Home | Industry & Reform | GFC aftershocks felt by nurses, tied to missed care: paper

GFC aftershocks felt by nurses, tied to missed care: paper

Following the global financial crisis (GFC), it was expected that countries would tighten their purse strings, including within the welfare state, but is this austerity making patients sicker?

Researchers, led by emeritus professor Eileen Willis from Flinders University, unpacked this question in a paper, published in the Journal of Advanced Nursing, by exploring the link between austerity and missed nursing care.

The authors said as nations continue to cut health budgets, nursing services are seen as a major target and burden, rather than a resource.

“There is a real danger that healthcare professionals, particularly nurses, will be blamed for any sentinel or adverse events that might occur as a result of missed care,” the paper read. “What may not be admitted is that understaffing, casualisation, long hours of work and over-time, along with unrealistic targets cannot be sustained over the long term and should only be seen as temporary measures where governments wish to provide quality health care.”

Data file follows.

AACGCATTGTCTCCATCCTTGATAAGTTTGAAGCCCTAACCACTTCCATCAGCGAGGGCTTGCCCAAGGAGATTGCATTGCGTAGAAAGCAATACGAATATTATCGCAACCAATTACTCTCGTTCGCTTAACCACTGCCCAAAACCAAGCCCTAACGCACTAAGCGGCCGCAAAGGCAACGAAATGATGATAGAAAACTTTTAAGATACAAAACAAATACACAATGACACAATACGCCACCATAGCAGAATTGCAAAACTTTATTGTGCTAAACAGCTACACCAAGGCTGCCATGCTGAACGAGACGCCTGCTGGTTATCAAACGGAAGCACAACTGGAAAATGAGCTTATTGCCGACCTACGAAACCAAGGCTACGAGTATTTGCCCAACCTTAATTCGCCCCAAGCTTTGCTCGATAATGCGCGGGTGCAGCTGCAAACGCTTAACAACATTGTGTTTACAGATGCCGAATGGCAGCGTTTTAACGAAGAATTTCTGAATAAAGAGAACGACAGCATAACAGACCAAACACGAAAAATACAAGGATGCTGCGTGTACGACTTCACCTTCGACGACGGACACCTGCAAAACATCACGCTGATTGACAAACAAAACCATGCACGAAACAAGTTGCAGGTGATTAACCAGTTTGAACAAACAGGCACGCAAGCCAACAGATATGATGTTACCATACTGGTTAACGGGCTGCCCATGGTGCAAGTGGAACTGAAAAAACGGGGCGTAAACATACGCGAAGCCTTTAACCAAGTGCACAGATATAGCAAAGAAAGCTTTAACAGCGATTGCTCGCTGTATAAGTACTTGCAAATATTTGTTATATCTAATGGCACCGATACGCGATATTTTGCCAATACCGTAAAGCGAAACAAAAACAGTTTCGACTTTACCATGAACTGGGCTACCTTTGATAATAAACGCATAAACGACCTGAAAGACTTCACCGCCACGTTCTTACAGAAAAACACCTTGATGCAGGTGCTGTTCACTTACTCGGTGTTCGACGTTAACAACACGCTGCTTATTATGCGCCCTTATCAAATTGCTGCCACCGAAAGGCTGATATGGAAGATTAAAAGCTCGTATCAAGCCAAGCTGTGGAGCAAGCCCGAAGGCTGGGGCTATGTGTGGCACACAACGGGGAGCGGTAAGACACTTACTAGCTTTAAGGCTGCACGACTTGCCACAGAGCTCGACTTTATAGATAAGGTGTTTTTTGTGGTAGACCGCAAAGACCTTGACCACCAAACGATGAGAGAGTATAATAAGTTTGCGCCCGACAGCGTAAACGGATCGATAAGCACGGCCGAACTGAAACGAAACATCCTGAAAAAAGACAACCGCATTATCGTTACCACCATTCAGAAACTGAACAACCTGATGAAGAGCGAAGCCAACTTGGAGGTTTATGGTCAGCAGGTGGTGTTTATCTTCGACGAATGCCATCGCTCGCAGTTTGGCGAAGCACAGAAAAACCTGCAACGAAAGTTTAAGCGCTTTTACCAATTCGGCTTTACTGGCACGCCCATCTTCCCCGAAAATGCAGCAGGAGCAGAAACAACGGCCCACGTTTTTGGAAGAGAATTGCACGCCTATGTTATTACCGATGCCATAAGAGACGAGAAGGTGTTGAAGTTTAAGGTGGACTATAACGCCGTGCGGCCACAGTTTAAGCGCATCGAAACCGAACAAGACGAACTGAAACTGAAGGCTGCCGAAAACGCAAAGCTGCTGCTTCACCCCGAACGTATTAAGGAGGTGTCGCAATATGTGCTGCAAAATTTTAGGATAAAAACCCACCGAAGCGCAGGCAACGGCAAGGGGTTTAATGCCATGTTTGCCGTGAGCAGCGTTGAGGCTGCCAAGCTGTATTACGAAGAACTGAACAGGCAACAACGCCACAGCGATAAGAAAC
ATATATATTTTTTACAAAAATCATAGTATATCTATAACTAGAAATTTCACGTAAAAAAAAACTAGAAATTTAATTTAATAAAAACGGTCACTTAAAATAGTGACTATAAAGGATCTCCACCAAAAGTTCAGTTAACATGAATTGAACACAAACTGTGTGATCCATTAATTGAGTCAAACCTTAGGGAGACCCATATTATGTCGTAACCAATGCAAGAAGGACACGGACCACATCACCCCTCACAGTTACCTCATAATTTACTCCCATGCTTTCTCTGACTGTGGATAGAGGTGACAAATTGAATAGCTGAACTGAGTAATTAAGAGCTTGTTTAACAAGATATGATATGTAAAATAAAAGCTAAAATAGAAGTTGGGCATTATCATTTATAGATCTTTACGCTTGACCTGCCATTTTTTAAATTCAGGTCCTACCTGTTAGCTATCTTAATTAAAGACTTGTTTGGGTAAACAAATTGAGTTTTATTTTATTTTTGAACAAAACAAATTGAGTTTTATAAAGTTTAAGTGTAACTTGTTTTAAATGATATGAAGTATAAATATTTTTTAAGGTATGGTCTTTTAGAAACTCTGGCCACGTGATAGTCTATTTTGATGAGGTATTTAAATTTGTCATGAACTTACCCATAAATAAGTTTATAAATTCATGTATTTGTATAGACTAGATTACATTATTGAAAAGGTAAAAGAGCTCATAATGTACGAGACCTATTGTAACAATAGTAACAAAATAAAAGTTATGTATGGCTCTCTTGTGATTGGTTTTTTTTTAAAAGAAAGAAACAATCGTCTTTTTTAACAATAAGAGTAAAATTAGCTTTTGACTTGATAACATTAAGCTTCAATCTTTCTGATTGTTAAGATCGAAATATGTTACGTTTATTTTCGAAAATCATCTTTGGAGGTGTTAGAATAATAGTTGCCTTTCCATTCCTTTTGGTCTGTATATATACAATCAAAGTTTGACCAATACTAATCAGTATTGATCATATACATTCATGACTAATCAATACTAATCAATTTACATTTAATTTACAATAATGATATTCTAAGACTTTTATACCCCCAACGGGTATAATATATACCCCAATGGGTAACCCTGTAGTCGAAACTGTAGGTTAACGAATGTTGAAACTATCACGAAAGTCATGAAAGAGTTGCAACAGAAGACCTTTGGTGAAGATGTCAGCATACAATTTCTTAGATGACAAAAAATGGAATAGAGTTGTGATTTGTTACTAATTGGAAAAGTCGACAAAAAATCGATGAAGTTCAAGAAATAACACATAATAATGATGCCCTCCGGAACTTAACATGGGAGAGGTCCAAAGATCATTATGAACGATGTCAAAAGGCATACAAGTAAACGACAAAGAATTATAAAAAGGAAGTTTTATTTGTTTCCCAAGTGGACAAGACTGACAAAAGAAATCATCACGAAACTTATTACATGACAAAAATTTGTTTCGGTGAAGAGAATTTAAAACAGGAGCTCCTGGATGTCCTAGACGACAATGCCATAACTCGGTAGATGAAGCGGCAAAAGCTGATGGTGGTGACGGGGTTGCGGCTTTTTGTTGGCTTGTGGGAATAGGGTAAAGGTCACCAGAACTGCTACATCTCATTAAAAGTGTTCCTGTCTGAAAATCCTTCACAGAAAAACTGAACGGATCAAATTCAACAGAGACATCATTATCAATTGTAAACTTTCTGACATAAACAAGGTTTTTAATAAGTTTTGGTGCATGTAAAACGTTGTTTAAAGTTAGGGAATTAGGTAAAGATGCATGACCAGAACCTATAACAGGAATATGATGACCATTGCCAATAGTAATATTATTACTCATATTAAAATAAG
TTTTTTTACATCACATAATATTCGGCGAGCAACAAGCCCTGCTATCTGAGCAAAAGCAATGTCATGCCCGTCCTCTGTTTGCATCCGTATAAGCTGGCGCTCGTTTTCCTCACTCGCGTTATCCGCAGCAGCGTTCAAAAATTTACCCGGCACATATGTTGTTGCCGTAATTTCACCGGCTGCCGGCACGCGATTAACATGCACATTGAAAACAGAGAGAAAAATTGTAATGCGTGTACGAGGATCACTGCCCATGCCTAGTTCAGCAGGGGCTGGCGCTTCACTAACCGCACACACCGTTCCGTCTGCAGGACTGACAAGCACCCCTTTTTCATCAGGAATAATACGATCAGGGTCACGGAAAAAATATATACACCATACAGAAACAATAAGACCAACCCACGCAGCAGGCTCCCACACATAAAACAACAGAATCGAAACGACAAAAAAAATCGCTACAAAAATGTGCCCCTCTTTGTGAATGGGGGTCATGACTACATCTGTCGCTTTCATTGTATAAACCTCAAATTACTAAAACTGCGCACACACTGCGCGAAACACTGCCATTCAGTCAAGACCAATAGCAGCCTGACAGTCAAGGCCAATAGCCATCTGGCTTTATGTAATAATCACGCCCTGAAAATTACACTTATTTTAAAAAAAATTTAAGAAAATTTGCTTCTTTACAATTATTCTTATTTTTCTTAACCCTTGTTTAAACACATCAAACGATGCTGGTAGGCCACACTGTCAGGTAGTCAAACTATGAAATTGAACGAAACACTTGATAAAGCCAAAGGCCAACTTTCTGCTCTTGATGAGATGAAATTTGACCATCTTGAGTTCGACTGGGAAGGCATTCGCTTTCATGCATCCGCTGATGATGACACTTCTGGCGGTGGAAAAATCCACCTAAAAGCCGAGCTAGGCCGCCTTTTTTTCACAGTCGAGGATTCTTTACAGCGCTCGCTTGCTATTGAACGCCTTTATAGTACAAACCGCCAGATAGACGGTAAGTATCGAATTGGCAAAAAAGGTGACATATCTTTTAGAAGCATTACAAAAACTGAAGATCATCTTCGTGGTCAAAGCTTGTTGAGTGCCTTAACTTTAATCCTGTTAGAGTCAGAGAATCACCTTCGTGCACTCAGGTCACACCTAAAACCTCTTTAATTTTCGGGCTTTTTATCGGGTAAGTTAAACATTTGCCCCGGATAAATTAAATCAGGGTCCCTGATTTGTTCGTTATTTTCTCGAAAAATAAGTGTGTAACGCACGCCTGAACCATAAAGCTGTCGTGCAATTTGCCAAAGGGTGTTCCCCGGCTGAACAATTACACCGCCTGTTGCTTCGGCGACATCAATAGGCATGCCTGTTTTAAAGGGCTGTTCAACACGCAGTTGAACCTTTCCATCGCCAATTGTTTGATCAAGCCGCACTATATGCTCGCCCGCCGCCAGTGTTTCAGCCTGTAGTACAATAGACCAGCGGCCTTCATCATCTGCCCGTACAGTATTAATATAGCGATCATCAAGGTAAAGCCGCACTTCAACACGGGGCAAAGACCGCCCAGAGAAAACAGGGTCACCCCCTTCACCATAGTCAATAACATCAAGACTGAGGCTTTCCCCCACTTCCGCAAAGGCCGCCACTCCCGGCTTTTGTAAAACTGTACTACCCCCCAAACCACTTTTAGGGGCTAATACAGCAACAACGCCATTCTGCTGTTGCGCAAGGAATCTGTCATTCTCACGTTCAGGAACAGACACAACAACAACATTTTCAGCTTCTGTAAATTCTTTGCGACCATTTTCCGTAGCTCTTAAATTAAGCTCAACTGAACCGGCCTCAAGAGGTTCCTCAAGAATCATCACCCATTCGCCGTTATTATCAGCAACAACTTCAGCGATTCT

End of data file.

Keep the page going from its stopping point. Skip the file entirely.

To evaluate the impact of budget cuts on missed care, the research team drew from its own data from a survey of over 7,000 registered nurses and midwives.

Nursing Review spoke with Willis about the findings of that research and how they're linked to a culture of austerity arising from the GFC.

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